State Supreme Court Decisions of Note
By Chris Kramer
Although the decisions of a State Supreme Court don't have the same broad application as those of the United States Supreme Court, they can be important for several reasons. First, the State Supreme Court is the final authority in interpreting the laws of that state.
Even the United States Supreme Court cannot overrule a state's interpretation of its own laws or its own Constitution. Perhaps even more important, though, is the impact of State Supreme Court decisions as "persuasive authority".
Persuasive authority is authority that is not binding on a court rendering a decision, but that the court may consider as a source of guidance. Often, when an issue remains unsettled in one state, decisions of another state regarding a similar statute or Constitutional provision may be introduced by attorneys as persuasive authority and considered by the Court.
See also: The Most Influential Privacy Cases of the Decade
Texas Supreme Court Applies Res Judicata to Abandoned Claims in Class Action
The Texas Supreme Court recently held res judicata applies to claims abandoned in order to meet class certification requirements. Citizens v. Daccach. (Texas No.03-0505). Holders of life insurance policies sold by Citizens Insurance Company of America, attempted sue the company for breach of contract, fraud, and other related civil violations in Texas state court.
Dr Fernando Hakim Daccach, representing the group, filed a motion to have the group certified as a class. The trial court certified the class, but Citizens appealed. The court of appeals modified the definition of the class and allowed certification of the class under its definition. Citizens appealed to the Supreme Court asserting the class was still not properly certified.
Citizens sells life insurance policies through agents in foreign countries to people living in those countries. Citizens then allows the policyholders to assign the policy benefits to offshore accounts. The managers of the accounts then use the deposits to purchase shares of stock in Citizens. Because Citizens sells the policies from Texas, the lawsuit jurisdiction was proper in Texas.
The members of the class had originally brought claims of breach of contract and fraud, as well as several other related claims. When Daccach filed a motion for designation as the class representative, he artfully attempted to fit the suit into Texas' Rule 42. Daccach alleged only one class claim against Citizens: selling and offering securities from Texas in the form of the life insurance policies without registering with the Texas Securities Board. He expressly disclaimed any intention to pursue the other causes of action.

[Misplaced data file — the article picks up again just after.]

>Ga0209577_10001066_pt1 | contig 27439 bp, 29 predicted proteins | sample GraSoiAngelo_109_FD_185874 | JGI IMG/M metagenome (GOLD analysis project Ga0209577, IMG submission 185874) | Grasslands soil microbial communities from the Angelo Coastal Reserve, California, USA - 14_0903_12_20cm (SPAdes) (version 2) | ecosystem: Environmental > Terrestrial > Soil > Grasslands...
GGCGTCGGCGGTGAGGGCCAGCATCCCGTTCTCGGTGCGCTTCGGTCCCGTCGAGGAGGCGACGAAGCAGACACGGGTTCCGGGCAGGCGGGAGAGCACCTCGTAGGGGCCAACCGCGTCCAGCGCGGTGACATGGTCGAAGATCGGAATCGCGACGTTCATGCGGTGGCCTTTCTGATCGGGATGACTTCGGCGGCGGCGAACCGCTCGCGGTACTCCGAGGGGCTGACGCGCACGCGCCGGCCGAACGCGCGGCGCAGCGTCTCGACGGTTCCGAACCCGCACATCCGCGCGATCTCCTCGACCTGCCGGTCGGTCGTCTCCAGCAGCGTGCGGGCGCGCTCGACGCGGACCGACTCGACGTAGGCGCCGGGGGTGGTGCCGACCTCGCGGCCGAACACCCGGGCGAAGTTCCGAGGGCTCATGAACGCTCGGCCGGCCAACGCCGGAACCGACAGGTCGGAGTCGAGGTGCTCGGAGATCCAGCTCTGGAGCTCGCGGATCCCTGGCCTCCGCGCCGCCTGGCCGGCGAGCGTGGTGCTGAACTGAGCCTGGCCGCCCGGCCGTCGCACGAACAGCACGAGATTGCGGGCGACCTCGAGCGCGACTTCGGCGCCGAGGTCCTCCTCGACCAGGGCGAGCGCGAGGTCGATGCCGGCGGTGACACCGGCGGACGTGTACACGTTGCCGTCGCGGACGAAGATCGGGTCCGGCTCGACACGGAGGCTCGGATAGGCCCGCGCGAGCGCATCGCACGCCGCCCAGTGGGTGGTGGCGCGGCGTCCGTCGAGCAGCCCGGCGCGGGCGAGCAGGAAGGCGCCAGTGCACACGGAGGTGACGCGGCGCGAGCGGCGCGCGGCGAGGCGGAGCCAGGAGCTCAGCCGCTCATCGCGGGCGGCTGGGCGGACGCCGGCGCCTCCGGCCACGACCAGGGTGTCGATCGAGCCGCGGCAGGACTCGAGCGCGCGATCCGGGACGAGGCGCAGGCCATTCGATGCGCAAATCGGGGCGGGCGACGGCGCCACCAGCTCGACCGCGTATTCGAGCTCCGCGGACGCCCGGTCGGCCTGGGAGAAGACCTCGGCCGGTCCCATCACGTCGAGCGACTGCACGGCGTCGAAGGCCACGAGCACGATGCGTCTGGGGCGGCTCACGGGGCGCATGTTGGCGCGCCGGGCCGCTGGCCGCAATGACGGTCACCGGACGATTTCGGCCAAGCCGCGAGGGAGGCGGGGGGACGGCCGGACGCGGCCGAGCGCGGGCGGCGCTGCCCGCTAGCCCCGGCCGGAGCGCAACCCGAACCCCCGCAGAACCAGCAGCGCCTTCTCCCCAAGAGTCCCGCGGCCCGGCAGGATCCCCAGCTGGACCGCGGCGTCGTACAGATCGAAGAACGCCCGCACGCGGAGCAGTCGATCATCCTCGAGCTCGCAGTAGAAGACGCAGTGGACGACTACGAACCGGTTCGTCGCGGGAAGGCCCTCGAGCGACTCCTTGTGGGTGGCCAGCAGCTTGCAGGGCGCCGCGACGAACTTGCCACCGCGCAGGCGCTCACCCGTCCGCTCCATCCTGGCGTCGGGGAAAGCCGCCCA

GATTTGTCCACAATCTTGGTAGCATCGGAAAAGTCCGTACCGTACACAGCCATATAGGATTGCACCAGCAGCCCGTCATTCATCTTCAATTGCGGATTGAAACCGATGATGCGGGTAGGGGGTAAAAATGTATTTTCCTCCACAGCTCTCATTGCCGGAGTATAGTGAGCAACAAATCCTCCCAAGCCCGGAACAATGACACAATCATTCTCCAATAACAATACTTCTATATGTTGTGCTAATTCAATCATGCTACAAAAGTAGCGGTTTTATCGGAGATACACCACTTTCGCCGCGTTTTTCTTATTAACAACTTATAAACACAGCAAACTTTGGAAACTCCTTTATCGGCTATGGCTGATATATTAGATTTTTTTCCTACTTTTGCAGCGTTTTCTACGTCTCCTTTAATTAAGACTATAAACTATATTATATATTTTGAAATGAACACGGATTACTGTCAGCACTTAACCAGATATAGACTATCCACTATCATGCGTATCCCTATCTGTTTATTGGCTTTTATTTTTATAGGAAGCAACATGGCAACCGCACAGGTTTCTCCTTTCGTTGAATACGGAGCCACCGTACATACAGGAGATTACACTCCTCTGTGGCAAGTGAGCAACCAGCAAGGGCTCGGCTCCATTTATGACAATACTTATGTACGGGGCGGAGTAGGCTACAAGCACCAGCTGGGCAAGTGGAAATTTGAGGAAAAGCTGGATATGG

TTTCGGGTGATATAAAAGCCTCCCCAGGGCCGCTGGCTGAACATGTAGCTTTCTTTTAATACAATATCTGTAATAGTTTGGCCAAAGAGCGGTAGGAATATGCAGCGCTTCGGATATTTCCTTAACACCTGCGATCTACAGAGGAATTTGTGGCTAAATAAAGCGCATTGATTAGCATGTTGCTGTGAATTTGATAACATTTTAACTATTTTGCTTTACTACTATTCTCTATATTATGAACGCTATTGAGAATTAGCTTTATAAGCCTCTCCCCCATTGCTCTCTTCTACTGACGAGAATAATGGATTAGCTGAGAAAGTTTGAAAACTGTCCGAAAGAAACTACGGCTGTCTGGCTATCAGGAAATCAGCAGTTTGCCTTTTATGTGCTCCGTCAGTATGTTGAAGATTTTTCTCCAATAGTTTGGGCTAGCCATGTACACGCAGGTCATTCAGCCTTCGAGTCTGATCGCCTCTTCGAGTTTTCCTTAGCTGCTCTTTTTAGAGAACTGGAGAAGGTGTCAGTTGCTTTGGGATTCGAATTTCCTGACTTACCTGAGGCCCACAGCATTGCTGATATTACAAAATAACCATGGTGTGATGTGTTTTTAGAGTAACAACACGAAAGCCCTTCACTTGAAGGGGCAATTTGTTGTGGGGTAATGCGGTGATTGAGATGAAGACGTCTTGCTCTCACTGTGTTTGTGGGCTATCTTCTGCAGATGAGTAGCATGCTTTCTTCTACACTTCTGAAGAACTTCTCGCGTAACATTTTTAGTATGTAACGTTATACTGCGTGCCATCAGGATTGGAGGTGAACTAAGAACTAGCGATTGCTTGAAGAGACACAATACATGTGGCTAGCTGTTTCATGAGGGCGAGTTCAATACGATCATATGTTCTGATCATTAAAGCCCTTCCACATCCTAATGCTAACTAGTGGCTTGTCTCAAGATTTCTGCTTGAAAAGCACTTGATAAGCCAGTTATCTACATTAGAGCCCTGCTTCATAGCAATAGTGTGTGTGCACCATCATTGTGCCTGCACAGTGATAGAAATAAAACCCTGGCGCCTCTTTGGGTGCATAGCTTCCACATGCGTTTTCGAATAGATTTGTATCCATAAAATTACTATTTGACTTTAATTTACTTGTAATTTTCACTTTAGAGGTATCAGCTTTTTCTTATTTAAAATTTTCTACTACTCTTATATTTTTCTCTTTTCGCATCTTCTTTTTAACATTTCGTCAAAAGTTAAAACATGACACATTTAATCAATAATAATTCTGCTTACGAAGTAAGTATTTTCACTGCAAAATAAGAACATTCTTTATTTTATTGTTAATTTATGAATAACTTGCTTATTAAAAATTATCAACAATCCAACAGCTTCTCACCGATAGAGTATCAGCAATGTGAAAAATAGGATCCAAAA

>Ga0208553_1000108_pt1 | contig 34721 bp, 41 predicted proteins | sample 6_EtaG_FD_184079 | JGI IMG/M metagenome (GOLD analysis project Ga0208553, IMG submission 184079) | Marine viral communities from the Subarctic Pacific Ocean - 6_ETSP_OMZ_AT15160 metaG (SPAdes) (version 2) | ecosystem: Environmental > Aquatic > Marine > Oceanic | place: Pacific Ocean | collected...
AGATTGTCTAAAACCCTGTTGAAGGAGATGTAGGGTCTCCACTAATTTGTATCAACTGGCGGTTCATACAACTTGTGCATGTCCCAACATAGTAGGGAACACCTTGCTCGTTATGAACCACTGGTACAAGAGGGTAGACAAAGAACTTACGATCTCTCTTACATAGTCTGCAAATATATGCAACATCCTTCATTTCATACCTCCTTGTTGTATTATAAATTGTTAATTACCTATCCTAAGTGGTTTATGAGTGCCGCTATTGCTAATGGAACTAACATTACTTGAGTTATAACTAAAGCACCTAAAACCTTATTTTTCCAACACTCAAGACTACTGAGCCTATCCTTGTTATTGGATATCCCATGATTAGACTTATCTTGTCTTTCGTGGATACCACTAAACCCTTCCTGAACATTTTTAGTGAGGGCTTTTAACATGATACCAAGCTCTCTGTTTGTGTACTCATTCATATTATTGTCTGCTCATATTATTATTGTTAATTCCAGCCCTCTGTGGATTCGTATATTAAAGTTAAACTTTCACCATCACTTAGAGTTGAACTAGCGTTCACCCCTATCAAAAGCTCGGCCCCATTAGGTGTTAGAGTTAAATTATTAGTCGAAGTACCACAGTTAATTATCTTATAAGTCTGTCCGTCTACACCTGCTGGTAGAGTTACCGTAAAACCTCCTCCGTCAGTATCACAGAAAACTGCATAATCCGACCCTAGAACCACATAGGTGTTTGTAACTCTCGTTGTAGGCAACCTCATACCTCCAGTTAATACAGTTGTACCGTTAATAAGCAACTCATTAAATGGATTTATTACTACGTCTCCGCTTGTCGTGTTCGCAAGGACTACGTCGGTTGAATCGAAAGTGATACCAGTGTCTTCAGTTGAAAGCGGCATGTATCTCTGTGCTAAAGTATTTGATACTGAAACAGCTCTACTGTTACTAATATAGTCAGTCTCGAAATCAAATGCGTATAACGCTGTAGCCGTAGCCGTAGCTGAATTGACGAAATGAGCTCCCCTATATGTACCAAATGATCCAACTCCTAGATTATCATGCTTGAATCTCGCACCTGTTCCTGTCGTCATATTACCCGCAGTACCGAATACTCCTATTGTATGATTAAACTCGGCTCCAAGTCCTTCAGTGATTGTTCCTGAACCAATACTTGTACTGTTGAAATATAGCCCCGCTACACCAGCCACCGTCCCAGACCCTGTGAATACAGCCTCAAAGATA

The Texas Supreme Court held that the class was not properly certified and decertified the class. The Court held that the trial court had not sufficiently examined conflict-of-law issues with the multitude of possible jurisdictions where the case could have been brought. The class did not meet the "desirability or undesirability of concentrating the litigation of the claims in the particular forum" provision of the Rule 42. TEX. R. CIV. P. 42(b)(3). The Court further held that res judicata applies to any action taken by the members of the class as individuals.
Because Daccach had abandoned the claims against Citizens for breach of contract, fraud, etc., the theory of claim preclusion applies the abandonment to each member of the class, individually. The Court relied on Rule 42's provisions requiring the class representative to keep the members of the class informed and allow them to opt out before class certification. The Court deemed that any member who failed to opt out of the class was covered by res judicata.
Daccach asserted that claim preclusion could not apply because the fraud claims could not be brought, as a class, under Rule 42. The Court said that Rule 42 did not create an exception to basic res judicata principles. Accordingly, the Court held that "claims not pursued, or abandoned, in a class suit seeking damages that proceeds to final judgment on other claims arising from the same subject matter are subject to preclusion from relitigation by the principles of res judicata."
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